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Rating: 4 out of 5 stars
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Two reasons to rejoice at the Donmar: a really good play about art (Art is about friendship, not art), something of a rarity, by an unknown writer, John Logan, and the overdue return to the stage of Alfred Molina as the gloomy dauber Mark Rothko.

Molina’s already in situ when the audience enters, contemplating his big red squares and black blodges in designer Christopher Oram’s brilliant evocation of the painter’s studio, full of frames and canvases, in the New York Bowery, in 1958. Like Timberlake Wertenbaker’s more flaccid piece about Edgar Degas at the Arcola, there’s the device of an apprentice coming to call, in this instance Eddie Redmayne’s eager, callow Ken, whom Rothko wastes no time sorting out on his lack of experience and narrowness of reading.

Much of the play, thanks to the intensity of the acting in Michael Grandage’s beautifully weighted production, is a fiery debate about the purpose and impetus of art, avoiding banalities as it’s couched in a discussion of Picasso being “stamped on” by the abstract Expressionists, who in turn are ceding ground to the Pop school of Andy Warhol.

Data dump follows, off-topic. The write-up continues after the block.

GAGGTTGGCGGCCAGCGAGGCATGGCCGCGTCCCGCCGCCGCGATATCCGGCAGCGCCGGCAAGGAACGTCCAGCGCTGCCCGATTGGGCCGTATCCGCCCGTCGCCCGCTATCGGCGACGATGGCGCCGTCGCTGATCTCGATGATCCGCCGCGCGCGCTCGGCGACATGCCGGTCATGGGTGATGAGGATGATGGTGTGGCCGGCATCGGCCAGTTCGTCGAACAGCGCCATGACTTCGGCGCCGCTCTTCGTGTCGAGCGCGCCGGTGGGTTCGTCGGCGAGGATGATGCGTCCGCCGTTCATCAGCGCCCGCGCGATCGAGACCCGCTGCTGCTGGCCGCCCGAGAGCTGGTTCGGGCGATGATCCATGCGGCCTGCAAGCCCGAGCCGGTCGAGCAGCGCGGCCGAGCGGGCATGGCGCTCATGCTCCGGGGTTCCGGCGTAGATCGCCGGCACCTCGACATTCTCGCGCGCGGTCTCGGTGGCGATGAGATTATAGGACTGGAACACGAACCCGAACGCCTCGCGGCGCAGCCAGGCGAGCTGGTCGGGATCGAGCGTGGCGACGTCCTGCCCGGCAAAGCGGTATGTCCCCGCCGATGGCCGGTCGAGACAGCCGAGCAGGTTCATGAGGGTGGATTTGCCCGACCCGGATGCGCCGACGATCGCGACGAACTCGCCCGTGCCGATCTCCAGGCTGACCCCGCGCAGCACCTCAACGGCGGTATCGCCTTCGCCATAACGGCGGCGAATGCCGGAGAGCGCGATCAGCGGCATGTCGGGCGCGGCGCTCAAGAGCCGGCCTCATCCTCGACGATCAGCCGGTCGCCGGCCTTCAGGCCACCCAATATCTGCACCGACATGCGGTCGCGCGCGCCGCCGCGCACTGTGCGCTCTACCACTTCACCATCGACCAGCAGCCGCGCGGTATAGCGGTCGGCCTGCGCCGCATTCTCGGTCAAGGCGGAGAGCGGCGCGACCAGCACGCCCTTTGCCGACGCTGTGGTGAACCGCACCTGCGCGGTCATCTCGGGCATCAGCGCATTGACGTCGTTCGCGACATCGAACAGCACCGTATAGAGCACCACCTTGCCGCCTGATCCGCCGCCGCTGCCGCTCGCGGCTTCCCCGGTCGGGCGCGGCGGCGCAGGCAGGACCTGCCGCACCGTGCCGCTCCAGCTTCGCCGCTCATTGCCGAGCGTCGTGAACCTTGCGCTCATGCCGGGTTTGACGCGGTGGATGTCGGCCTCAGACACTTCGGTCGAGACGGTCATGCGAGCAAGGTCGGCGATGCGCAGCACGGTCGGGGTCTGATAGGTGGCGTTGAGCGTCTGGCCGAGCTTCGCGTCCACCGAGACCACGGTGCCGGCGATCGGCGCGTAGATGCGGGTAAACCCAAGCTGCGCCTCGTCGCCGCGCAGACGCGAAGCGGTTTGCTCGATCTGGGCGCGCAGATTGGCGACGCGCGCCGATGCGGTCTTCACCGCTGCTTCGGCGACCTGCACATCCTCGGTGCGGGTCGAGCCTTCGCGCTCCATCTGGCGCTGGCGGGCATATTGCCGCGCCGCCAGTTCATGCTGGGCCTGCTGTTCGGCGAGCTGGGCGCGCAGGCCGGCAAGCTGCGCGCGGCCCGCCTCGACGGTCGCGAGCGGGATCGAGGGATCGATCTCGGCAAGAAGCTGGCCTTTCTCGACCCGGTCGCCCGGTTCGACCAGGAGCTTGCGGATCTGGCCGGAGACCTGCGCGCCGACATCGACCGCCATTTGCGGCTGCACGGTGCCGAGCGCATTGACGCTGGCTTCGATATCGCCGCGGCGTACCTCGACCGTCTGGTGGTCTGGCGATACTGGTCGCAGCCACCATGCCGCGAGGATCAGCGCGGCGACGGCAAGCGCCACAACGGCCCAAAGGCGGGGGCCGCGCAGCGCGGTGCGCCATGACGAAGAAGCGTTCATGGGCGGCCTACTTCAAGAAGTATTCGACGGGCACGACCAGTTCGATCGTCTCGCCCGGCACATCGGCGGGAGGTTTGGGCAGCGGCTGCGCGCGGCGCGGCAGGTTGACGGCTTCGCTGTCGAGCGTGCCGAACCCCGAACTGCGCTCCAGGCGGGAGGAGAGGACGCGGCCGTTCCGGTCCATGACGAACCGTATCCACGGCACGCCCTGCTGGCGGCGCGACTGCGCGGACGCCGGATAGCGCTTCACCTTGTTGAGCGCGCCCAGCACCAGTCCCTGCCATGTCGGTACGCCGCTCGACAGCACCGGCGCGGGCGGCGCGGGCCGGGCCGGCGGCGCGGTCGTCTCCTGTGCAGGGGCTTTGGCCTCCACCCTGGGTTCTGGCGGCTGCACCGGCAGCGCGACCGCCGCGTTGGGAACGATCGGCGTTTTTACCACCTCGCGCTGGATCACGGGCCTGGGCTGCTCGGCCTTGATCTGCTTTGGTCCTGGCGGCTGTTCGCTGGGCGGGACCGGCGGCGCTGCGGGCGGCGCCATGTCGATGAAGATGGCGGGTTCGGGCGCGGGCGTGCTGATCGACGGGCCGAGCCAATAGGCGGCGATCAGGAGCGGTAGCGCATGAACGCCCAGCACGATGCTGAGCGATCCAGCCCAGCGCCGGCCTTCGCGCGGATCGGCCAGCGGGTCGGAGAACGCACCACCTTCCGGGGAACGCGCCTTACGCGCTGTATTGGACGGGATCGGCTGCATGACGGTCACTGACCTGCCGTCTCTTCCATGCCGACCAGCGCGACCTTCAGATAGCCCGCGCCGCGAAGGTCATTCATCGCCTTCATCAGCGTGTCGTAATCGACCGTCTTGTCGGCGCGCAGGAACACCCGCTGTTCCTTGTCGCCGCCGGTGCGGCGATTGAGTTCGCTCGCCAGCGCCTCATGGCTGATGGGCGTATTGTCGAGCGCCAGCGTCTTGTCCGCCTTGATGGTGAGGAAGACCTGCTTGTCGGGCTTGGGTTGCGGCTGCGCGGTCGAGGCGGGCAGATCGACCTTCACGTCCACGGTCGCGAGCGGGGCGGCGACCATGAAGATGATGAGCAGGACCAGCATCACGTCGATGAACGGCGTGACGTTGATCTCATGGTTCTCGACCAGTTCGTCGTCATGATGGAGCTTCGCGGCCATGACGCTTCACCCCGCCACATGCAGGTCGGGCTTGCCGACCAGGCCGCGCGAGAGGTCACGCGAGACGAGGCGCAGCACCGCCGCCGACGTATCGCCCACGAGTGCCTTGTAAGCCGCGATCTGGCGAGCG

But the dramatic hinge, something lacking in the Degas play - though, interestingly, both Degas and Rothko rail against painting in the open air (unlike David Hockney in Bridlington) - is well oiled around Rothko’s commission to hang his murals in the Four Seasons restaurant at the new Seagram Building on Park Avenue, and his doubts about the clientele.

Ken is hired on a nine-to-five basis but is soon standing up to Rothko, mixing paints and, in one wonderful scene - physical theatre in excelsis - transforming a blank canvas to a mulberry abstract as they grapple graphically with brushes; the soft background of Mozart and Schubert on the record player erupts in a joyful baroque chorale.

Molina, physically momentous, shaven-headed and deeply concentrated, challenges Redmayne to match him with his own diatribes, enthusiasm and sad account of parents in Iowa who were murdered; this episode of snow, blood and urine is almost a composition in itself.

Selling a painting, says Molina’s Rothko, is like sending a blind child into a roomful of razor blades. It’s a chilling metaphor in a marvellous piece of theatre, too, about the artist’s relationship with his patron, a theme perfectly suited to the smartly sponsored Donmar and its audience.


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